Cubs 8, Pirates 7 (11). Pittsburgh's Lee Tunnell faced Chicago's Rick Reuschel. Reuschel would make eight times as many starts as Tunnell in their respective careers, and throw over seven times as many innings - but in 1984, at least, they pitched with similar (and highly limited) effectiveness.
The Pirates jumped out to an early lead when Marvell Wynne singled and Lee Mazzilli doubled him home. Mazzilli would make it to third on a groundout, but did not score, and the Cubs countered in the bottom of the inning when Bob Dernier singled (on a play that apparently injured Pirate shortstop Rafael Belliard, as he left the game and did not play again for 2 months) and Ryne Sandberg homered to take a 2-1 lead.
The teams mounted consistent scoring threats for the next couple of innings. Pittsburgh got a Lee Lacy single and a Wynne walk in the second. The Cubs had Ron Cey single, Larry Bowa walk, and Reuschel bunt the runners over, but Dernier grounded back to the mound and Cey was thrown out at home on the play, defusing the threat. Singles by Bill Madlock and Jason Thompson started the top of the third, but a fly ball and a double play kept the Pirates off the board in the inning. Gary Matthews led off the bottom of the third with a walk, and took second on a wild pitch; he was thrown out at third when Keith Moreland grounded to the mound, but a Richie Hebner single moved Moreland to third, and he scored on a Jody Davis groundout to extend the Cub lead to 3-1.
Pittsburgh wasted a Lacy single in the fourth, and the Cubs struck again in the bottom of the inning. Reuschel drew a one-out walk, Dernier reached on an error, Sandberg singled in a run, and a Matthews groundout brought Dernier home to make it a 5-1 lead. That lead swiftly vanished in the top of the fifth when Madlock singled, Thompson doubled him home, Tony Pena singled (and was caught stealing second), Doug Frobel singled to score Thompson, and Jim Morrison homered to tie the game at 5. However, Davis led off the bottom of the fifth with a homer that put Chicago back in front. Tunnell would be pulled later in the inning after Reuschel reached on a K/WP and Dernier singled him to third, and Cecilio Guante struck out Sandberg to end the threat.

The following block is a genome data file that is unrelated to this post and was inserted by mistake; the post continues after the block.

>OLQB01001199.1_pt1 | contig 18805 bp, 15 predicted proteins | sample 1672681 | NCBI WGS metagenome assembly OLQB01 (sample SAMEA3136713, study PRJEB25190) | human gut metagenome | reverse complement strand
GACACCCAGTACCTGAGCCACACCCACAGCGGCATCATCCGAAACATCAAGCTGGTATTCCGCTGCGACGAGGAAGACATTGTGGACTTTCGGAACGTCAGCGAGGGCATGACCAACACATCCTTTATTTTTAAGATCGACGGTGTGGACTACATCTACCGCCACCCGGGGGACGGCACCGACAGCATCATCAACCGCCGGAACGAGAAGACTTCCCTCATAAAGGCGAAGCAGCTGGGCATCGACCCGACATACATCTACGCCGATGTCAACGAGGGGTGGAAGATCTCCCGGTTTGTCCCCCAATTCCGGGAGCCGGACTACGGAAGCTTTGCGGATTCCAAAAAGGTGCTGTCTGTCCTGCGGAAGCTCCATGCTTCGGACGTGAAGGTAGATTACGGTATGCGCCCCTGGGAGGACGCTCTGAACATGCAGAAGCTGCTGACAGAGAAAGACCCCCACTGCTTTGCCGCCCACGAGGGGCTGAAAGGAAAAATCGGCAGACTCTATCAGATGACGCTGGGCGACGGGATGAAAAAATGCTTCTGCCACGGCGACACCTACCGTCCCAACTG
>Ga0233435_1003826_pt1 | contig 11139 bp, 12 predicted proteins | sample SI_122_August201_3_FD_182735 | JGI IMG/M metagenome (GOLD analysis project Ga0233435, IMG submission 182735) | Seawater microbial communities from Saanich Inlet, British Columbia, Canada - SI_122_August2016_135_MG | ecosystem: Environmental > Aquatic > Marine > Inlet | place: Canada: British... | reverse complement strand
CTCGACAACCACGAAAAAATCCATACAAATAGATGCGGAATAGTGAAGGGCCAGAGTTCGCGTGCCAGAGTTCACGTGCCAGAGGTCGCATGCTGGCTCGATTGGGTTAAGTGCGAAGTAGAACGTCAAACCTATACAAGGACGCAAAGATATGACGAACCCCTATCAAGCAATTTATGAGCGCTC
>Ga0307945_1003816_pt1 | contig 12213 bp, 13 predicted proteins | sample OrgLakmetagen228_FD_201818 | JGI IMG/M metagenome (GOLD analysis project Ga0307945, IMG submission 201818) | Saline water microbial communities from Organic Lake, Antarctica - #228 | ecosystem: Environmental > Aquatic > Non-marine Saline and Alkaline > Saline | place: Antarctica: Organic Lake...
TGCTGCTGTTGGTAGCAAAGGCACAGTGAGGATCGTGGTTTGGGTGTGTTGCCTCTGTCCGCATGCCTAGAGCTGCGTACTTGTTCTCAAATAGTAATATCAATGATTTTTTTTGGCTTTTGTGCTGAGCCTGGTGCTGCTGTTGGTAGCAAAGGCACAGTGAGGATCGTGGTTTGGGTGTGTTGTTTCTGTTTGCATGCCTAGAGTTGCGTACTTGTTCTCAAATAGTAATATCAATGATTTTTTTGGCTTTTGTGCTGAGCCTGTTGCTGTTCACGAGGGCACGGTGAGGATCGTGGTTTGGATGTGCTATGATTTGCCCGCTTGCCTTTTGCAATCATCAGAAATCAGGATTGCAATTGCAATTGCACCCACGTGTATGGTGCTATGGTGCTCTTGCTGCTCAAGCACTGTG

George Frazier relieved Reuschel in the sixth, and quickly allowed a game-tying homer to Mazzilli. Madlock singled and stole second, but was left there, and the game temporarily assumed a rather sedate state, as Guante was perfect in the sixth and seventh while Frazier allowed only a Lacy walk in the seventh and retired the Pirates in order in the eighth.
The respite ended in the bottom of the eighth, as pinch hitter Thad Bosley walked, Dernier bunted him to second, and Matthews drove him in with a two-out double. Pittsburgh came right back in the ninth against Lee Smith as Pena doubled and Morrison tripled him home. Lacy was intentionally walked, and pinch hitter Johnny Ray grounded out to leave the go-ahead run at third; Kent Tekulve then threw a perfect ninth to send the game to extras.
Wynne greeted reliever Tim Stoddard with a single in the top of the tenth, but was promptly caught stealing, and nobody from either team reached base for the rest of the inning. Stoddard walked Thompson to start the eleventh, but a double play ball from Frobel ended that potential threat, and the Cubs got to Rod Scurry in the bottom of the inning when Sandberg led off with a double, Henry Cotto singled, Moreland was intentionally walked to load the bases, and Davis drew a one-out walk to force in the winning run.
Let's see, a tense, high-scoring, 11-inning game at Wrigley in which Ryne Sandberg plays a key role in a Cub win? Where have I heard that before?
Oh, right. The other game meeting that description, which occurred four days before this one, is more famous, largely because it includes a far superior Sandberg performance (he was 3 for 6 with a double, a homer, 3 RBI, and 2 runs, including the game winner, in this one - fine work, but not the 5-hit, 2-homer, 7-RBI masterpiece of the eponymous Game). But WPL finds this contest to have been more exciting overall - it was closer, and the lead kept appearing and disappearing throughout, rather than just in the very late innings.
The histories have been written, and the June 23 game is always going to be the one that gets featured treatment. But the June 27 game should at least be mentioned in some kind of "and if that wasn't enough, here's what he did four days later!" way, because it's outstanding in its own right.